I'm a bit weird when it comes to crochet. I don't do it regularly like most crocheters (or knitters), but I get sudden urges to try a project. I taught myself to make granny squares when I woke up one day with the desire to make a blanket like the ones my mom and grandmother used to make. A couple of weeks ago I decided I *needed* to crochet some dishcloths. So, what could I do but give in? Crafting--it's a sickness (a fun, relaxing sickness).

I made one cloth out of each colour and had plenty of yarn left over.

Some Notes:

1. The dishcloth patterns I've looked at all call for cotton yarn (although I wonder if bamboo might also work). They also all seem to use worsted weight yarn.

2. The finished dishcloth does a nice job, but it takes a long time to dry. I need to wring it out really well and drape it over the faucet to encourage it to dry faster. I much prefer a fast-drying dishcloth, so I'm debating whether I want to make more dishcloths in future.

3. The one thing (so far) that these cloths are not good for are serrated knives. The loops keep getting caught on the blades--I'm afraid it'll ruin the cloth over time.

4. If I make any more dishcloths, I'll either wash them a couple of times before using them, or I'll use a natural, unbleached cotton yarn. These ones bleed dye like crazy, turning the dish water blue. So much for cute colours.

5. I found the pattern made very large cloths. Since my preference is for a smaller dishcloth, I crocheted fewer rows than the pattern called for.

This is the pattern I used.

Feel free to share any questions or comments below. Happy Crafting :)

05 July 2016

Making Crème Anglaise

It's been a while since my last post: sorry, everyone. Since I got back from Paris in April (sigh) life seems to be busy busy. Not that it's been all work. I finished a needlepoint, broke out my bead supplies for some necklace making, re-potted plants, worked on a paint-by-numbers, and am still sorting through photos from my trip (I have a tendency to go a bit overboard with a camera). I'm also working hard on editing my novel (stay tuned). And when I can, I do a little cooking.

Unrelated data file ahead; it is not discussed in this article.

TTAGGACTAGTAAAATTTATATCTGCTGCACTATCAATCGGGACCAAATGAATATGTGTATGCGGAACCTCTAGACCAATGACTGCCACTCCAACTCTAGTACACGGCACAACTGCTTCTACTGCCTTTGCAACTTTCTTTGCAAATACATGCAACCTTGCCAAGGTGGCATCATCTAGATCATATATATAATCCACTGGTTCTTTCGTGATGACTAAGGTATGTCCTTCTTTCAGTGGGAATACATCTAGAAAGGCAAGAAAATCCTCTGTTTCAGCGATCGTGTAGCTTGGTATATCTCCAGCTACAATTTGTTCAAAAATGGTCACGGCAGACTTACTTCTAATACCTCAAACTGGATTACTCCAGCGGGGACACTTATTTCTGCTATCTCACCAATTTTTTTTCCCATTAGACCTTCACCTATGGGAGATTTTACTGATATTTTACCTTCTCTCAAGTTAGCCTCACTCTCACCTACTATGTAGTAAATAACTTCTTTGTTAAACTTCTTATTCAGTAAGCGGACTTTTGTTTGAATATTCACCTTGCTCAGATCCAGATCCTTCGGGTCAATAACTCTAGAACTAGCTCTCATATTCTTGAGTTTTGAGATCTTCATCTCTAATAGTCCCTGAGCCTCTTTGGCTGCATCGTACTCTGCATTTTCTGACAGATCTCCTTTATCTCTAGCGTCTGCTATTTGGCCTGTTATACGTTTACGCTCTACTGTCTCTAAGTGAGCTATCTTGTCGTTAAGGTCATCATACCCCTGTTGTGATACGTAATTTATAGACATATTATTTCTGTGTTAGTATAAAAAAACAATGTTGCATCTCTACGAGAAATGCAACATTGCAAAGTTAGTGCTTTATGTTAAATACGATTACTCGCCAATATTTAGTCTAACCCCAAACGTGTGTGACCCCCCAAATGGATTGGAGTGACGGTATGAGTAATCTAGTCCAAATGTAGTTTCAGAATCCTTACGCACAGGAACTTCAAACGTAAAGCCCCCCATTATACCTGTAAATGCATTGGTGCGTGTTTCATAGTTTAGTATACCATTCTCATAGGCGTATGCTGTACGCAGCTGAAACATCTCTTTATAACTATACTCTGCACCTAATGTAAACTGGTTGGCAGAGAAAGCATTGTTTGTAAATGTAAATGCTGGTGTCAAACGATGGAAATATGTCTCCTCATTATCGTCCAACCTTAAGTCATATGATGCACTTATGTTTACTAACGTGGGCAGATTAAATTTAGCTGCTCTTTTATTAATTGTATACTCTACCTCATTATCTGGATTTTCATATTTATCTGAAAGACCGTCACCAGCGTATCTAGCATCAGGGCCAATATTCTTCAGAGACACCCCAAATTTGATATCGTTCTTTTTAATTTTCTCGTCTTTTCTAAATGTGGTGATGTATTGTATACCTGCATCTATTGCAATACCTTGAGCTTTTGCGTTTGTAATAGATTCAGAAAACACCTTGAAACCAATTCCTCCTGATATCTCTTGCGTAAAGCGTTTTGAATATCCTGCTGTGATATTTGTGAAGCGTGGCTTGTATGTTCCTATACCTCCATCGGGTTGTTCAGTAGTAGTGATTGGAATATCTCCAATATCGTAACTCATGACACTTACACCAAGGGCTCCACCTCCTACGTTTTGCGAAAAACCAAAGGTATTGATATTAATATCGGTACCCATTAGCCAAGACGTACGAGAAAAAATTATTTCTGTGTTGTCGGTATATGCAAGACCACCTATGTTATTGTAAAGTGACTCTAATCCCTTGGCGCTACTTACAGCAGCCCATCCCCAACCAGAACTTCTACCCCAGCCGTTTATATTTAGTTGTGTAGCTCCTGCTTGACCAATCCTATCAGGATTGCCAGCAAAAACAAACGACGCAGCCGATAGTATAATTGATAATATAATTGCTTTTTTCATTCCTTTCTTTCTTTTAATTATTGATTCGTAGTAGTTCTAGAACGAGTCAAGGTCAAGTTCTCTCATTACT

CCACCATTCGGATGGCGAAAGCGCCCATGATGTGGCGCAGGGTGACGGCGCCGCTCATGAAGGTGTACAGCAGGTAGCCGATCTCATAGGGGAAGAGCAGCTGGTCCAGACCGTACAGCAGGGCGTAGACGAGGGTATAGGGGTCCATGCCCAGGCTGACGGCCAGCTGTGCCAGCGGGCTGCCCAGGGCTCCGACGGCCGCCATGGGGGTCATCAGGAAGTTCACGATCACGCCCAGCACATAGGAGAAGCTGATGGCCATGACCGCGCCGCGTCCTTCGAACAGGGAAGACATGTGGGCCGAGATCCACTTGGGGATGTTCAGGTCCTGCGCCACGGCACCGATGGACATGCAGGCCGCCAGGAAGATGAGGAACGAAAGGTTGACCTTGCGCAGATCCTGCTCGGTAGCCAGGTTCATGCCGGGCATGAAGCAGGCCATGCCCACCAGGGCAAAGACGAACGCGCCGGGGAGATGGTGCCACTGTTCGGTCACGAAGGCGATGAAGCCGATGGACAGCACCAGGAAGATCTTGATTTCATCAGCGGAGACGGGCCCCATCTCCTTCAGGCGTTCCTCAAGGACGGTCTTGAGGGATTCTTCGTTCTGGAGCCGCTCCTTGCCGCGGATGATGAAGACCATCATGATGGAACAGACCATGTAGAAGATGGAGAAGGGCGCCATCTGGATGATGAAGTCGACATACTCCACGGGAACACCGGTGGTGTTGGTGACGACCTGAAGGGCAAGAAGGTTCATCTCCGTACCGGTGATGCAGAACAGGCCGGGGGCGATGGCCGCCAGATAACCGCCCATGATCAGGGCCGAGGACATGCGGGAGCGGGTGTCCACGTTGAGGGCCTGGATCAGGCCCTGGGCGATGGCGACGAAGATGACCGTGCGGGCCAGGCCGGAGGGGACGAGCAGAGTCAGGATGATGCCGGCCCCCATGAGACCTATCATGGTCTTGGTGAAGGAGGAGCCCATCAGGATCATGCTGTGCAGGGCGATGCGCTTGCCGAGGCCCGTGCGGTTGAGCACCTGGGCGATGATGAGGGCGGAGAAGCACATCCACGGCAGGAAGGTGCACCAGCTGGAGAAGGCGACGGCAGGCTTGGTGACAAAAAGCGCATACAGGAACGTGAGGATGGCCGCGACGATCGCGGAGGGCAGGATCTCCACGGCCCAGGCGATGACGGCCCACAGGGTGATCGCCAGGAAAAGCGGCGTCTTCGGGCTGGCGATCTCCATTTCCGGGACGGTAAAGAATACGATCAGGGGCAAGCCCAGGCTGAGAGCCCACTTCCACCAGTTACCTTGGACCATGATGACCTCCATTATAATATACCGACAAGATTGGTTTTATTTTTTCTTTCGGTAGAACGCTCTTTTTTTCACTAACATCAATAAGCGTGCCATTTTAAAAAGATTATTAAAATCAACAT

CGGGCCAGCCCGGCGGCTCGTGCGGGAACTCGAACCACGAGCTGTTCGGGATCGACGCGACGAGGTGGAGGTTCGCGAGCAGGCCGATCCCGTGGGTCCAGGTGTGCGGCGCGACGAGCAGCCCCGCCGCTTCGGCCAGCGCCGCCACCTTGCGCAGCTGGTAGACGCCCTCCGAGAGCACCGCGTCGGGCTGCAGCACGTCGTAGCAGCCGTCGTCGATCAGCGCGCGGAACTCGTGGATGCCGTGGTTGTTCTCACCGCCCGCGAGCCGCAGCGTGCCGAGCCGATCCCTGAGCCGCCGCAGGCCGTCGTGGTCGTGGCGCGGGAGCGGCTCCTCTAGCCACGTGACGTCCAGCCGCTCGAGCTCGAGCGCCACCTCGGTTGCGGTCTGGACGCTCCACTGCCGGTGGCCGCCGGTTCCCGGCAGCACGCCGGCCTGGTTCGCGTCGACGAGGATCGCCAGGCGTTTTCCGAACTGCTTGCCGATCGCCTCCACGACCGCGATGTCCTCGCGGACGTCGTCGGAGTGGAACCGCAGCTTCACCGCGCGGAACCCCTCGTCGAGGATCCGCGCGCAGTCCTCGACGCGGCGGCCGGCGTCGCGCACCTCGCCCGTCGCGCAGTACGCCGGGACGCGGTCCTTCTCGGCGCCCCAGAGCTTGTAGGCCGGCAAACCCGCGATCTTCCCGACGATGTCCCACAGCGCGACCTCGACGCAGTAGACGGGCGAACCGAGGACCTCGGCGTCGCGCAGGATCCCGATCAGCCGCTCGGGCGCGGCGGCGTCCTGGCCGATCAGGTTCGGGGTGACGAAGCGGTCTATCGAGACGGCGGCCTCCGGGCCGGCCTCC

A few days ago I decided to try making the Sweet Jam Crêpes with Crème Anglaise from Crêpes (edited by Camille Le Foll). The crêpes themselves were just okay, but the Crème Anglaise, a sweet vanilla sauce, was worth sharing.

You don't need many ingredients to make Crème Anglaise: eggs, vanilla, sugar, milk, and cornstarch

The recipe uses only egg yolks; I saved the whites to make meringues

I liked the effect of the steamy edges in this photo :)
Here you can see the Crème is starting to thicken and cling to the sides of the pan and the whisk. I cooked it for a few more minutes after this.

The completed Crème was still on the runny side, similar in consistency to what's shown in the book.

I found the recipe a little vague, but manageable (although I wouldn't recommend this book to cooking newbies). I'd never made Crème Anglaise before and I didn't know how thick it's supposed to be. Using the photo in the book as a guide, I left it on the runny side. I don't see why you couldn't keep cooking until you get whatever consistency you prefer (and if you cook it long enough, you'll end up with a delicious vanilla pudding). Serve Crème Anglaise with crêpes, waffles, pancakes, or fresh fruit (I had some left over and it was excellent with sliced strawberries). I think it would also be good served with cake.

Crème Anglaise

[My notes in brackets]

3 egg yolks
1/4 cup superfine sugar
1 tsp cornstarch
1 tsp vanilla extract
1 1/4 cups milk

Beat the egg yolks in a bowl with the sugar, cornstarch, vanilla extract and a little of the milk [I used 1/4 cup of the milk].

Bring the remaining milk to a boil in a heavy-based saucepan. Pour the hot milk over the egg yolks mixture, stirring, and then pour it back into the pan [This is called tempering and the book neglects to mention that you need to add the hot milk **slowly** to the egg mixture or you'll end up with scrambled eggs. You can pour the hot milk in a thin stream while you stir, or you can add the hot milk to the egg mixture a tablespoon at a time until all the milk has been added]. Cook over a very gentle heat, stirring until the Crème Anglaise thickens. [The time depends on how thick you want the resulting Crème. To get it to the stage where it has thickened and clings to the back of a spoon takes about 20 minutes.] (Do not boil or the mixture might curdle.)

Still have questions? Feel free to ask in the comments.